It’s not often that I feel strongly enough to give a book five stars, but this book ranks among the best middle-grade historical fiction novels I’ve read. One measure of a book is its engagement with readers of all ages and I was as entranced by this story as any pre-teen boy might be.
Through the eyes of two boys, the story line bounces back and forth between 2002 and the 1930s, when Middle America was turning to dust and livelihoods were blown away with the topsoil. The protagonists are teenage: Andy the grandson of Myles Vincent, and Myles at age thirteen in 1930. The juxtaposition of their two lives is only one of the factors that makes this story intriguing as well as didactic.
When Myles saves a coyote pup during a huge dust storm, the boy’s character comes to life and we join the incredibly hard times of a family scratching a living from the soil in an environment that seems personally hostile. More than seventy years later, against the background of this narrative, his grandson begins the process of learning who he is. Their stories intertwine like cords in a rope.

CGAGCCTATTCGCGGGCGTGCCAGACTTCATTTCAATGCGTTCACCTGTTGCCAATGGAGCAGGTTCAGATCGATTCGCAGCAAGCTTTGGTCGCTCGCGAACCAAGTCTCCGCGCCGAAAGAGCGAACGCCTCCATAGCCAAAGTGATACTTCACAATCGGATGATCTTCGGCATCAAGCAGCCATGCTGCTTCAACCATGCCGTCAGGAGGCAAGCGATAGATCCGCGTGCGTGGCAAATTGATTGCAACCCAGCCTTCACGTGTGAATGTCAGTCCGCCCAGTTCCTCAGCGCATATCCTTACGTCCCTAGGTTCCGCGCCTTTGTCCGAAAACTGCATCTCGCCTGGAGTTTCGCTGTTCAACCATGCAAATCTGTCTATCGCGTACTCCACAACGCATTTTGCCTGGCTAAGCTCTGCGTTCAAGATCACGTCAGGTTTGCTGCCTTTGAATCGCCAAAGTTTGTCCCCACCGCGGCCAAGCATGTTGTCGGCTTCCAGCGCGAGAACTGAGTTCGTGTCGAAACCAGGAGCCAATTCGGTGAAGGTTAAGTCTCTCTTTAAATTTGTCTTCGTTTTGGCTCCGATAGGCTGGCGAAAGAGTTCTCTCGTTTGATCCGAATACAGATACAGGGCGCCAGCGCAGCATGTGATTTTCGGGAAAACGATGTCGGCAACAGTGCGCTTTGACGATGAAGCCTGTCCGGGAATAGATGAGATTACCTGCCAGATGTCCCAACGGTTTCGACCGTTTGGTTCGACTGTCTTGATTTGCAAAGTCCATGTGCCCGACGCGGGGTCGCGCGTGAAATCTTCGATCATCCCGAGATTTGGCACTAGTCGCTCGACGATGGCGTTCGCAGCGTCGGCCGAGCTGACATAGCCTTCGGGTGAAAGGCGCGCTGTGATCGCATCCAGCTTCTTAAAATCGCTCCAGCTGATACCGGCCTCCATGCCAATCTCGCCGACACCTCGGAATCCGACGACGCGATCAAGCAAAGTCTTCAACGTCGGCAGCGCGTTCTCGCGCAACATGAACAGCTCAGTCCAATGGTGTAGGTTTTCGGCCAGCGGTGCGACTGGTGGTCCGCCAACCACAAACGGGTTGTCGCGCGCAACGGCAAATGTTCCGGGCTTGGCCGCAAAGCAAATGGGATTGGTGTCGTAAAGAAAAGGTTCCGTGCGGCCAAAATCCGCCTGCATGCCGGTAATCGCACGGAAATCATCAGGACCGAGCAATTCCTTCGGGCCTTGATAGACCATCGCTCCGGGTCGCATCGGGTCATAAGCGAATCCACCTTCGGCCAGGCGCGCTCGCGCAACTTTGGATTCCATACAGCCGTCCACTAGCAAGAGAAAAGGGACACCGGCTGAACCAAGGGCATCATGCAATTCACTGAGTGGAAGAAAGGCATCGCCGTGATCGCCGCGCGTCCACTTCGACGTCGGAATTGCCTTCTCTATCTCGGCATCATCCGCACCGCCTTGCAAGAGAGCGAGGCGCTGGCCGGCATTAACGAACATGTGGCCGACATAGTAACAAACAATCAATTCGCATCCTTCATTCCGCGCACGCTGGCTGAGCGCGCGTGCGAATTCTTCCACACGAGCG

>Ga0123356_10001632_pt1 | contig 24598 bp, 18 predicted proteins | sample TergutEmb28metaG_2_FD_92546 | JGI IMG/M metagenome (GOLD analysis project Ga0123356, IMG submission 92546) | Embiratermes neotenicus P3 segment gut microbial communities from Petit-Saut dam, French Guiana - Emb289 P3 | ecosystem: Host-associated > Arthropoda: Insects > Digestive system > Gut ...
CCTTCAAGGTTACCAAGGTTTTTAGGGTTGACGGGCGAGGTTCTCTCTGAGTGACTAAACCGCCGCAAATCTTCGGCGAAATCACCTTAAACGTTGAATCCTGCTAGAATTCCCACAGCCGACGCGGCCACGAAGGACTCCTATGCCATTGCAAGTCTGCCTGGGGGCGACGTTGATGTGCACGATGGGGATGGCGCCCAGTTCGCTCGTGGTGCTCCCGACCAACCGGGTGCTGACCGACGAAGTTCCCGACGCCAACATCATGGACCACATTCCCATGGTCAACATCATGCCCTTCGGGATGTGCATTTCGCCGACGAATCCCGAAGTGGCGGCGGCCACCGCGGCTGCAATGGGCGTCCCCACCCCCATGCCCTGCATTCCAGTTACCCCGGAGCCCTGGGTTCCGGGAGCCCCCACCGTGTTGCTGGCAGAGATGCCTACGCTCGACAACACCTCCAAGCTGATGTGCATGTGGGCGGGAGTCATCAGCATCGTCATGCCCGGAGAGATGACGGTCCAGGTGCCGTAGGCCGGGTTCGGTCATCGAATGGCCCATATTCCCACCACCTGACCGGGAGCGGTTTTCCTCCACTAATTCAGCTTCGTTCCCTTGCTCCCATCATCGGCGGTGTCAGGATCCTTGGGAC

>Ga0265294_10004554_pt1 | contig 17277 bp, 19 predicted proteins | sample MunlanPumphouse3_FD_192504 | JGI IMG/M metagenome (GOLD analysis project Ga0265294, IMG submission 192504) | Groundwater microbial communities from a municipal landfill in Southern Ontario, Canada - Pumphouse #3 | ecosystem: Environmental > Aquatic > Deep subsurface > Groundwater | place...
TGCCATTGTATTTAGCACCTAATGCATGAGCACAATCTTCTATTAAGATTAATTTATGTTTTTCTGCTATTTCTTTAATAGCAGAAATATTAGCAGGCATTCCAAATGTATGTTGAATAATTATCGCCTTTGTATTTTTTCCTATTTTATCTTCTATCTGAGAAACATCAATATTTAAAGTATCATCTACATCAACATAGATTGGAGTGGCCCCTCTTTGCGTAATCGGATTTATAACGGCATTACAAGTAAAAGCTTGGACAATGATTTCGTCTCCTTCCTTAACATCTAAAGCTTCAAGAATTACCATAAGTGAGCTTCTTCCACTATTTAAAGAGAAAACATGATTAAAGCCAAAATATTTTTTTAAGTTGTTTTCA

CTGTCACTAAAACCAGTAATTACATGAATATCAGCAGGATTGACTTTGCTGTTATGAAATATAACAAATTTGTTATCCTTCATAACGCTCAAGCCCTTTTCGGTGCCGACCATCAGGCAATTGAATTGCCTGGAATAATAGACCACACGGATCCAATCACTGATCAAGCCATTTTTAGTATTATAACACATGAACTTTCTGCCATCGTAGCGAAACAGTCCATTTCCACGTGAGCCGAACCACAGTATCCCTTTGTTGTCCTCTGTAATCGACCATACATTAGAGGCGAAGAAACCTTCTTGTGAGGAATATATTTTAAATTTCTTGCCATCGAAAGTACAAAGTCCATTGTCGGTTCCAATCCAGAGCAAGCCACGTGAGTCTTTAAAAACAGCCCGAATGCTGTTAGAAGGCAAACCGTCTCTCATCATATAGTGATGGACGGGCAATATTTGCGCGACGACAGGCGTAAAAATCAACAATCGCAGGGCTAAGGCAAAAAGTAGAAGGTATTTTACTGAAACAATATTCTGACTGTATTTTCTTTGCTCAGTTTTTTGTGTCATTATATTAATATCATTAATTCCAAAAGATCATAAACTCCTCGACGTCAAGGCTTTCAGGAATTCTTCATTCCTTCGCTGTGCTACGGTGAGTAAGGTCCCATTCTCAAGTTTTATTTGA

The most surprising voice in the story comes from Ro, the coyote pup that Myles bonds with. It’s not only novel, but informative to see the Vincent family and their neighbors through his eyes. The boy’s relationship with the coyote takes me back to Eric Knight’s Lassie and Albert Payson Terhune’s rough collies at SunnyBank.
The author has done a vast amount of research to make life in the Midwest dust bowl authentic and it shows. She also displays a command of language that makes the book a joy to read. I have been concerned about our young American boys’ disinterest in reading and the negative effect it has on their education, careers and lives. I write for those boys and clearly, this author does, too. I enthusiastically recommend this book for pre-teen boys and everyone else.